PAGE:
Dementia guide

Dementia Choices

Welcome to Dementia Choices

If you or someone you know is worried about becoming increasingly forgetful, particularly if they're older than 65, you should talk to your doctor about the possibility of dementia.

This site offers information for people with dementia and their families and friends. It aims to raise awareness of dementia, as well as help people create networks and better understand the impact of the condition. There are also links to lots of information on dementia and sources of local and national support.

What are the signs of dementia?

Dementia is not a single illness, but a group of symptoms caused by damage to the brain. You should look out for:

  • memory loss, such as remembering past events much more easily than recent ones
  • problems thinking or reasoning, or finding it hard to follow conversations or TV programmes
  • feeling anxious, depressed or angry about memory loss, or feeling confused, even when in a familiar environment

Read more about the signs of dementia. If you're worried about someone who is showing the signs above, encourage them to visit their GP.

The big green tabs at the top of the page list the contents of each section. Just hover your cursor over each tab and select the page you want from the dropdown menu.

If you can't find what you're after, try the search box at the top of the page – it covers everything on the whole NHS Choices website, including:

  • information on conditions and treatments
  • advice to help you live a healthier lifestyle
  • advice to boost your mental wellbeing

Be sure to check out the useful links and tools promoted on the right-hand side of the page.

Why is it useful to get a dementia diagnosis?

If you're worried about your memory, it's well worth talking to your doctor. They may be able to reassure you that you don't have dementia.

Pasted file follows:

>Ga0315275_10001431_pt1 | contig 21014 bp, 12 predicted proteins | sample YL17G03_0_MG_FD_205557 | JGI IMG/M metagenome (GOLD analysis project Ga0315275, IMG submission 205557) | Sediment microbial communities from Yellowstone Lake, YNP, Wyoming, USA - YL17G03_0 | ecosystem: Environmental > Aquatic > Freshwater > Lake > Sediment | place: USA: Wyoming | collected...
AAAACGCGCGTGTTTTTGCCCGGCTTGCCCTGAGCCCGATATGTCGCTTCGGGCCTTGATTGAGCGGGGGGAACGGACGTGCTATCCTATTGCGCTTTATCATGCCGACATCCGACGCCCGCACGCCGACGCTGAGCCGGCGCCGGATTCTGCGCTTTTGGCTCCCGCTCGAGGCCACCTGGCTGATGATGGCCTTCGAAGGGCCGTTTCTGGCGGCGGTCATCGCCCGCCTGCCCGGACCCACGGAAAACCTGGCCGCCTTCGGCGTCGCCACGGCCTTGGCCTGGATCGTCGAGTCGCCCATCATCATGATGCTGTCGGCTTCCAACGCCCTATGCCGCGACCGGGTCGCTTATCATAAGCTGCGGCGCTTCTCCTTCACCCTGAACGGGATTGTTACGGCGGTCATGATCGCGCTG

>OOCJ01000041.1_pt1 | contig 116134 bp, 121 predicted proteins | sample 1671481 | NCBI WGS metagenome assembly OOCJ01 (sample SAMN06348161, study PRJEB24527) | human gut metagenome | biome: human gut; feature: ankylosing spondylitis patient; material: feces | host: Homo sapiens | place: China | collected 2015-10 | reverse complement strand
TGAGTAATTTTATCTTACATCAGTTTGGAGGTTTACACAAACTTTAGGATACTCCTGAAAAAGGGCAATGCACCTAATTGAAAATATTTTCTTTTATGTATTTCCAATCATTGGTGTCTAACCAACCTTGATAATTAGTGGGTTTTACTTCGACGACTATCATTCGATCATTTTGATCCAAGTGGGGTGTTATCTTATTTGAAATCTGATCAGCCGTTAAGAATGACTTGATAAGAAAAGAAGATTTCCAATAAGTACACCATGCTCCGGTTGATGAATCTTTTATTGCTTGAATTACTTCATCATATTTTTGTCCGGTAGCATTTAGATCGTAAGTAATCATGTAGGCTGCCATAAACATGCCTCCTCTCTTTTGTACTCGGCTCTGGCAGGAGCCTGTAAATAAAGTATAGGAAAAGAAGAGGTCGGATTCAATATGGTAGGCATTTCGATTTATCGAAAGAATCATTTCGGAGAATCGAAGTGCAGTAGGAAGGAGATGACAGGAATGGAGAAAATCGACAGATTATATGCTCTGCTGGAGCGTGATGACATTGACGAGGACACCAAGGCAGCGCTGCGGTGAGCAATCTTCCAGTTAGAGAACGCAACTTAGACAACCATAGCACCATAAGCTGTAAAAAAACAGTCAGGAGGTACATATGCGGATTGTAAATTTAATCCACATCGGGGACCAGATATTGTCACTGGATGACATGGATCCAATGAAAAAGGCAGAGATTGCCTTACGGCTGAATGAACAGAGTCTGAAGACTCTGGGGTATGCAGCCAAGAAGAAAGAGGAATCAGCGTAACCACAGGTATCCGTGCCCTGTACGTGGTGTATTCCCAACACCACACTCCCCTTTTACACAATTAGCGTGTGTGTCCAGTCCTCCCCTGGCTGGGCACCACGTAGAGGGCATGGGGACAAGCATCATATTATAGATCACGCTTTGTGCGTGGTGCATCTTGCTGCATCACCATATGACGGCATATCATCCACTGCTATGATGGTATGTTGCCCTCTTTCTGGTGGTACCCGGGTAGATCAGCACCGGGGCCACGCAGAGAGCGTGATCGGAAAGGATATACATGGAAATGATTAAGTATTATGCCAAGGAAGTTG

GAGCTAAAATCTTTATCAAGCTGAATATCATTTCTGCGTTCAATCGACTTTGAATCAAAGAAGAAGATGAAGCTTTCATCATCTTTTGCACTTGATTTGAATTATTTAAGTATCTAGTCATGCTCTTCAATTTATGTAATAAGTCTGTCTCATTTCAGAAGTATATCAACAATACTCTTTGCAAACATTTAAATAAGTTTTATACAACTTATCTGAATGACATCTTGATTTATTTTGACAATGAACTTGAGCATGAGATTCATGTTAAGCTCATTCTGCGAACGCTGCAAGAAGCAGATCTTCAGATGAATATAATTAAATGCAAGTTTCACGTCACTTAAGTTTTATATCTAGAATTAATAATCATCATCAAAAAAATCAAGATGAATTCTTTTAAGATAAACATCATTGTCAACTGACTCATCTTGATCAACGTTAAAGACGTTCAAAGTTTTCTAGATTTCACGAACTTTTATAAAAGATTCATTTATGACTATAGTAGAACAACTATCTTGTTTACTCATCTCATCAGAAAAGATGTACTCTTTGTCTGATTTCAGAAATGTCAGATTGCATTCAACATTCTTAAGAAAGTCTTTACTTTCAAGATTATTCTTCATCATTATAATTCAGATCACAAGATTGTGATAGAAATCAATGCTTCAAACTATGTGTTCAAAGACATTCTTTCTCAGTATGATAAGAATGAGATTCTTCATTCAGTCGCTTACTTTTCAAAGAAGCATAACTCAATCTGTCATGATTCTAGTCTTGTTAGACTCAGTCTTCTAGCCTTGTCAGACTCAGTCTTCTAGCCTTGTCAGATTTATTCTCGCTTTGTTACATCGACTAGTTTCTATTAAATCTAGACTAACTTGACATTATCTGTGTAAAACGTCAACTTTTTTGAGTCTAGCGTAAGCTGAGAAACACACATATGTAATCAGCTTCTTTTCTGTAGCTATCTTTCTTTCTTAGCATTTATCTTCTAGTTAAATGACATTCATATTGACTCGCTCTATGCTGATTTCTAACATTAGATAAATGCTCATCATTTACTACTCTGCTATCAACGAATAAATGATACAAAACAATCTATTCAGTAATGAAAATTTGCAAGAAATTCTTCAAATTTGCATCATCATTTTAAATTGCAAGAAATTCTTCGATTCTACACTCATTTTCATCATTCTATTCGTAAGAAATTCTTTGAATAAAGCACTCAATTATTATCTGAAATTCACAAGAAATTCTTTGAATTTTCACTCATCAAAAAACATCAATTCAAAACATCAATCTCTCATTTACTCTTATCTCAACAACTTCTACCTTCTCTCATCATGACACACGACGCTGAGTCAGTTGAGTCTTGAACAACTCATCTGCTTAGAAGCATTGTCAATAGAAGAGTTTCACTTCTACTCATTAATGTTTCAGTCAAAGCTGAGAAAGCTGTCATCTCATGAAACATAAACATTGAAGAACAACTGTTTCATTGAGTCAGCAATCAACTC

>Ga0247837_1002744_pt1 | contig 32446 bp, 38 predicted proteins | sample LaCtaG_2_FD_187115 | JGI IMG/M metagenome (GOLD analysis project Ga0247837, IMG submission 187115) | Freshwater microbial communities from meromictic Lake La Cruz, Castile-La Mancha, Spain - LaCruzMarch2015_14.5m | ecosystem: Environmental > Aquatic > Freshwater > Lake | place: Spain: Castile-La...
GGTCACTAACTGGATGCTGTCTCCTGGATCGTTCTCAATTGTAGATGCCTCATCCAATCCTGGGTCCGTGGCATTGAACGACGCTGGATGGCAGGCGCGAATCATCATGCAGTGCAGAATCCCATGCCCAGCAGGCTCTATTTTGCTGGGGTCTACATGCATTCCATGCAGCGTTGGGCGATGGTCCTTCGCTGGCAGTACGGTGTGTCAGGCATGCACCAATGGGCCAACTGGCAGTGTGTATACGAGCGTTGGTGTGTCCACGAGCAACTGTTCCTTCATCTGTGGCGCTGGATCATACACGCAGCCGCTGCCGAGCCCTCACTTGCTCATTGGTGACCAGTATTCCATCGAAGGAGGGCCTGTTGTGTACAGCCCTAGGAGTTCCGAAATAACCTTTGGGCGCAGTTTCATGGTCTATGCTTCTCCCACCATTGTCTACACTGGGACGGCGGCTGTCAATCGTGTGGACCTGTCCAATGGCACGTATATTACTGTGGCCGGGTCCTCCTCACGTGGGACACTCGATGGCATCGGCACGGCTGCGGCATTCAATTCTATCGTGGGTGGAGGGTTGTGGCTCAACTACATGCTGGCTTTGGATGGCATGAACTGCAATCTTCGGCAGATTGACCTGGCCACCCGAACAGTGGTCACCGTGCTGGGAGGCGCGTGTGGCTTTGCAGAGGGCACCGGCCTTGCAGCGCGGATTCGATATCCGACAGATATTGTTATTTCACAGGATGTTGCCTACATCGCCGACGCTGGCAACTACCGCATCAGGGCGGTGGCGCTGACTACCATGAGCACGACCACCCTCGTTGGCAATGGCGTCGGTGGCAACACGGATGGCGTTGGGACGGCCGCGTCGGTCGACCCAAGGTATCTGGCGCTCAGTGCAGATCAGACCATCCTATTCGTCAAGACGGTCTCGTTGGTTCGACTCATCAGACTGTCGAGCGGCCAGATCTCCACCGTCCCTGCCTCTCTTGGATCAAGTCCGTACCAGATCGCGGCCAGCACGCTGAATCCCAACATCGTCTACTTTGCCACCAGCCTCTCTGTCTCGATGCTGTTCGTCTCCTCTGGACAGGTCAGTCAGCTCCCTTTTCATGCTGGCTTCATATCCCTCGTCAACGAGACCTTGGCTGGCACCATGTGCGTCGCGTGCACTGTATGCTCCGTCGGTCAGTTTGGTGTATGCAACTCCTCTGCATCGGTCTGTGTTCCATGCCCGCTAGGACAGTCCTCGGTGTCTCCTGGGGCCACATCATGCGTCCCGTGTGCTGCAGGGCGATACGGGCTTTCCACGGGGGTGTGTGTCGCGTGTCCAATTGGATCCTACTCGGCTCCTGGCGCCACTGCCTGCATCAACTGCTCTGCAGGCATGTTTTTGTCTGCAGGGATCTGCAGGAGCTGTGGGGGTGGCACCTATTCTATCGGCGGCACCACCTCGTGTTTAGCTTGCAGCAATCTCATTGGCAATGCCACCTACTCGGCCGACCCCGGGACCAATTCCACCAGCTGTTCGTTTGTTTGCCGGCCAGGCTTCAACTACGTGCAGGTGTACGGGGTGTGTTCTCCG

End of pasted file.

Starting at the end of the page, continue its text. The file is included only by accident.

But if you do have dementia, an early diagnosis may help you get the right treatment and support in place in good time. Finding out sooner rather than later can also give friends and family valuable time to adjust, and can help them prepare for the future.

Find out why it's important to see someone about suspected dementia as soon as you can.

How we can all help with the dementia challenge

We can all help with dementia. If you know someone who has the condition, this site will help you understand how best to support them, both physically and emotionally.

There's also lots of information on what you can do in your community. Small steps can make a real difference, such as helping friends and neighbours understand the challenges faced by people with dementia.

You can use this site to find out more about dementia, and discuss anything related to the condition through the Alzheimer's Talking Point community.

You can also call the Carers Direct helpline on 0300 123 1053 about any issue related to caring for someone. Carers Direct can answer your questions and point you to organisations near you that can help you get the support you need.

You might also want to look into popping into your nearest memory café, where you'll be able to chat with other carers and people with dementia over a cup of tea while getting support from trained professionals.

Page last reviewed: 14/04/2015

Next review due: 14/04/2017


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The 1 comments posted are personal views. Any information they give has not been checked and may not be accurate.

HPS46 said on 05 February 2015

This is a good page with useful information about a horrible condition which is affecting more and more people.

Whilst I wholly support the push for early diagnosis, the reality in many areas is that dementia support services are massively over-subscribed, run by a range of NHS, third sector organisations and private providers, making it a minefield for harrassed families.

In our experience, an early diagnosis led to being discharged form the memory clinic for being "too well" - which may well have been the most appropriate action - but then there was very little alternative support. I welcome initiatives like Dementia Friends but health and social services desperately need adequate funding to provide the support that people with dementia and their families need.

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